This article about things Indian students need to know about the UK was published by the Great British Mag content team on 13 September, 2019
India‘s recent history is closely linked with the UK’s and the two countries maintain strong ties, so there are many things about the UK which may feel familiar to you. But, of course, there are also huge differences between the two countries. Read on to find out what some of them are.
1) Cost of university in the UK is the same as India
Competition to get into a good university in India is extremely fierce because there are far more students than there are places at university. Thanks to the UK’s smaller population, the chances of getting a place at a good university are better. Plus, UK university courses cost about the same amount as Indian ones do.
2) You will do a lot of learning before you go to class
At UK universities, a lot of learning happens outside the lecture hall. Even if you do not have class on a particular day, you will still have to do course work. You will spend several hours a day reading, working on projects, or running tests in a lab. Often you will have to do these things before you go to lectures or seminars so that you will be prepared to talk about the material. This may seem backwards but it’s a great incentive to get your work done on time!
3) Having good handwriting won’t get you better marks
Good news for everyone with bad penmanship – the quality of your handwriting isn’t part of your grade at UK universities. You’ll be typing most of your assignments anyways, but if you do have to turn in handwritten notes, the only requirement is that it be legible. As long as someone can read it, you’re in the clear.
4) There are a lot of international students in the UK
Indian universities, by and large, are attended by Indian students. Only a small percentage of students in India are international. In the UK, many of your classmates will be international students. You will get to make friends from all around the world!
5) Brits are honest, but they are not rude
If your British lecturer or employer likes the work that you are doing, they will tell you. If they do not like it, they will also tell you – but they will be polite about it.
They will also probably ask if your work is suffering is because you are struggling with something else, such as illness or confusion regarding your assignment. The reason they are asking is because, on the whole, British lecturers and employers care about students’ wellbeing and want to help if they are able. If there is something that is making it difficult for you to do your best, now is the time to say so!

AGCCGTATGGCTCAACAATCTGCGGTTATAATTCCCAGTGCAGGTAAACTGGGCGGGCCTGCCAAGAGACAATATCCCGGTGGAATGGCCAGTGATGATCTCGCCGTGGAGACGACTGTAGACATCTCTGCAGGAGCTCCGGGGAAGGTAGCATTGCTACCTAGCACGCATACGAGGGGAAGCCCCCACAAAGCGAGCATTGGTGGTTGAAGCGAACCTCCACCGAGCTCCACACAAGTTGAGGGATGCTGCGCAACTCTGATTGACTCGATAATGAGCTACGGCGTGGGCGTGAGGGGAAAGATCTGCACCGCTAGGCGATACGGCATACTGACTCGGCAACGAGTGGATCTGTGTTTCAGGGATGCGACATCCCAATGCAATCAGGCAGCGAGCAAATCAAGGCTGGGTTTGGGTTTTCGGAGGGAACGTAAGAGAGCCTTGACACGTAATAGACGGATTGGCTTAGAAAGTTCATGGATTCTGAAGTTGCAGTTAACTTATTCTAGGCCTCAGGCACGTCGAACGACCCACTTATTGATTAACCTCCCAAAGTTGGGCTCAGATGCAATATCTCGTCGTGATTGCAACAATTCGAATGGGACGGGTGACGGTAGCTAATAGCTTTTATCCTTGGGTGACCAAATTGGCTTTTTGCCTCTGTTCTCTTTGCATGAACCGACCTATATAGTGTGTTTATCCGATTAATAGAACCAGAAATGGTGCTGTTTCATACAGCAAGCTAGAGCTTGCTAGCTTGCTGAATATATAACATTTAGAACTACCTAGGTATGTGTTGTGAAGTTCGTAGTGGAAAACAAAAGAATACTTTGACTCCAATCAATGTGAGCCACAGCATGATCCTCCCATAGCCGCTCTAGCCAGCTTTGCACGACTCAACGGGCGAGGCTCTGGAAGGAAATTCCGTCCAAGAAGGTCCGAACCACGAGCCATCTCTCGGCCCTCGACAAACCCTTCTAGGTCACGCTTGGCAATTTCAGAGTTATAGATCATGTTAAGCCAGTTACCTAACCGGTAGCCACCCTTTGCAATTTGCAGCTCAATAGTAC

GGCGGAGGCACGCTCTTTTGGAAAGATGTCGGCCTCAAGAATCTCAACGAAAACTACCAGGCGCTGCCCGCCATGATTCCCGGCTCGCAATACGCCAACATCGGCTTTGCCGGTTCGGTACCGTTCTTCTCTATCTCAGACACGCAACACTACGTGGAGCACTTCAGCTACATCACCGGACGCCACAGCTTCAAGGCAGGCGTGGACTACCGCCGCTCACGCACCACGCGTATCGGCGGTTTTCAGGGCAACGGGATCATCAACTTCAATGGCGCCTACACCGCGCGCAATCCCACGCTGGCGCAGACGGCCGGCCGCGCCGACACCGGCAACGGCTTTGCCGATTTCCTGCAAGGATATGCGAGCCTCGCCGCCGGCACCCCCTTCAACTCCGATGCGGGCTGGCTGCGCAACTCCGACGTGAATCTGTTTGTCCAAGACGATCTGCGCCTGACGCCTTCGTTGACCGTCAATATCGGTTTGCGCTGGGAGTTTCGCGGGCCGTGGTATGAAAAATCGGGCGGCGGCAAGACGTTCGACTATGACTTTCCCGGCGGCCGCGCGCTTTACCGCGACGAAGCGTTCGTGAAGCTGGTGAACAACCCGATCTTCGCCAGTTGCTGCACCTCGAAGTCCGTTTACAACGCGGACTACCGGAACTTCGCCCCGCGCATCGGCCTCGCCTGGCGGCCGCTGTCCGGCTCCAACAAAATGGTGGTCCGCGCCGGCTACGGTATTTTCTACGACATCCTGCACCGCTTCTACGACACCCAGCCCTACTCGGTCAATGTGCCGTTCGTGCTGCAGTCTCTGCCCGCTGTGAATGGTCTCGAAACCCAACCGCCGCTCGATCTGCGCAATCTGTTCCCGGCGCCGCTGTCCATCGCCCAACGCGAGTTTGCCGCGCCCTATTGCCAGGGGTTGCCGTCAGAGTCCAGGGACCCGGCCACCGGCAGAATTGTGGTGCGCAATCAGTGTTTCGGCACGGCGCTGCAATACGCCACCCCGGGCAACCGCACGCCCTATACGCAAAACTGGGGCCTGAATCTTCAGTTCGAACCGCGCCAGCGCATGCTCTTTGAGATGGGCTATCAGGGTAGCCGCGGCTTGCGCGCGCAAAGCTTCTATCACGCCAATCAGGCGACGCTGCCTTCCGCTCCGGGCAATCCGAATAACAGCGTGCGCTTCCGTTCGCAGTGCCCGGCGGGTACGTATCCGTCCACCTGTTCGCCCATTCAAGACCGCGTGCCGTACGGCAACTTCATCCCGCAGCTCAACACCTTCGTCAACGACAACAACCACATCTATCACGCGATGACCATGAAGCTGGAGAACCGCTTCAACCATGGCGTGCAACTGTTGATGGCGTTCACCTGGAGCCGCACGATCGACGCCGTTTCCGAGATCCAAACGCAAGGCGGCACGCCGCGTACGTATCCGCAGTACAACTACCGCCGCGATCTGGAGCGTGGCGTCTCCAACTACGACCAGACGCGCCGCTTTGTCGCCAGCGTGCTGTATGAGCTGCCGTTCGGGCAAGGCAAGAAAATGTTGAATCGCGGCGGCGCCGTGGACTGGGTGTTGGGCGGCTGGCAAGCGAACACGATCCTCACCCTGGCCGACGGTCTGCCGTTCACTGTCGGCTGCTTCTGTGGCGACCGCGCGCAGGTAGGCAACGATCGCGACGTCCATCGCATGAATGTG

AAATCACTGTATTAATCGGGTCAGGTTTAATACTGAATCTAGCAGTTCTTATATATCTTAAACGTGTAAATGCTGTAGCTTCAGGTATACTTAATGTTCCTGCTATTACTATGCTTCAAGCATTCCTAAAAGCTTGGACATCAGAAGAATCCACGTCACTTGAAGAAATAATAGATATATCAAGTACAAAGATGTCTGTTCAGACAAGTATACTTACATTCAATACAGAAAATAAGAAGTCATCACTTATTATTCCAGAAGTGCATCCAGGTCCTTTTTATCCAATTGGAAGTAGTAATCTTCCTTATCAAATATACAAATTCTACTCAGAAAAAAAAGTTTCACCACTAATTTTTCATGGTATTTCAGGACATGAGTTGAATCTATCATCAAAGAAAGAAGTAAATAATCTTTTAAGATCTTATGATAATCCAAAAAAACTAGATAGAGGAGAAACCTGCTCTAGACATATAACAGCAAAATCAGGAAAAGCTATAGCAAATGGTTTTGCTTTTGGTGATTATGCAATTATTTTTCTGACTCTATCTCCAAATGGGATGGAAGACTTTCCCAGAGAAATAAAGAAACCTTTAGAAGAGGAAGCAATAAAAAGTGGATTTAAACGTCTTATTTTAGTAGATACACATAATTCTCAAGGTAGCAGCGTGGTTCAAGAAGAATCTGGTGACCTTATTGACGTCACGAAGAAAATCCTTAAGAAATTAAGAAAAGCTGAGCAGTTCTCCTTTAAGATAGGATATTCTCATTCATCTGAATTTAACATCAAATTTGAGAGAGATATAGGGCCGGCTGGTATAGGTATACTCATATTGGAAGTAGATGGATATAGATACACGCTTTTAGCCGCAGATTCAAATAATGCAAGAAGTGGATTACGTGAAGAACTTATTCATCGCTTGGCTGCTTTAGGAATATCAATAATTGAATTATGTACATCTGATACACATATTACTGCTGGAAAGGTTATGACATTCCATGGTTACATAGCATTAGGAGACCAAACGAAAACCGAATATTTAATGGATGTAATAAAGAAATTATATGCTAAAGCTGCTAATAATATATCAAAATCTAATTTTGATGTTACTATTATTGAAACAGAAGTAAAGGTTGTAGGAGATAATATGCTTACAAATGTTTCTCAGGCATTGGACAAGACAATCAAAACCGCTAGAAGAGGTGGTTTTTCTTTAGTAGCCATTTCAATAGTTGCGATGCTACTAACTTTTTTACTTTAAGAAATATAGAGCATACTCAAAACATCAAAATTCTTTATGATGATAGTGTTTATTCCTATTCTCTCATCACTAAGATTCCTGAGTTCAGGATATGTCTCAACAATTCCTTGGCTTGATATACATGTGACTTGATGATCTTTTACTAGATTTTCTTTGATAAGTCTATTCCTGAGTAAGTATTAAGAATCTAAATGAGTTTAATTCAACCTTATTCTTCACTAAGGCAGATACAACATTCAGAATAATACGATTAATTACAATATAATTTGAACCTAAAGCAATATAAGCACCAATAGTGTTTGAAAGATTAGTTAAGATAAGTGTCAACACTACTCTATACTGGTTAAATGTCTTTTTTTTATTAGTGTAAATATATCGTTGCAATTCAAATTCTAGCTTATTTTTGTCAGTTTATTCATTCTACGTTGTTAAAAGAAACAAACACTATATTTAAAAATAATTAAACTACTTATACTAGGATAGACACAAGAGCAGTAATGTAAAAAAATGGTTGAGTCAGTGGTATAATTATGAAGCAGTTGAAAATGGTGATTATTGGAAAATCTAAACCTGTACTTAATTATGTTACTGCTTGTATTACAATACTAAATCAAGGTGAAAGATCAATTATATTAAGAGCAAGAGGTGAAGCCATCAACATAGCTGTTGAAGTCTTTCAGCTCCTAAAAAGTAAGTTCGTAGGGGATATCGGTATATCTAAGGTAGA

6) The UK has good weather (if you don’t mind a bit of rain) and relatively clean air
The UK has a temperate climate, meaning that it rarely gets very hot or very cold. It also has many areas with relatively clean air. These two factors mean that it is often pleasant to spend time outside in the UK. Perhaps it’s time for a picnic?
7) There’s a big focus on extracurriculars in the UK
While Indian universities tend to be very focused on academics, UK ones consider extracurricular activities such as sports and volunteering to be an important part of the university experience. Your university will have lots of clubs and societies that you can join. Despite the amount of independent course work you will have to do, there will be plenty of time left over for fun activities.
8) Brits tend to follow the traffic rules
British streets are far less chaotic than Indian ones, in part because there are far fewer vehicles on the roads. If you are waiting to cross the street at a zebra crossing or at pelican lights, British drivers will typically stop and allow you to cross. It’s still a good idea to be careful, though.
9) You can pet other people’s dogs
If you see a cute dog playing in the park, ask the owner if you can pet it – they will almost certainly say yes! Some universities even bring dogs onto campus during exams specifically so that stressed-out students can pet them.
10) Brits are friendly and curious
By and large, Brits are friendly and helpful towards strangers. They will probably be curious about what life is like in India and may pepper you with questions. Many Brits know something about Indian culture thanks to the two countries’ shared history and the large number of Indian immigrants in the UK – and even more Brits love to eat curry!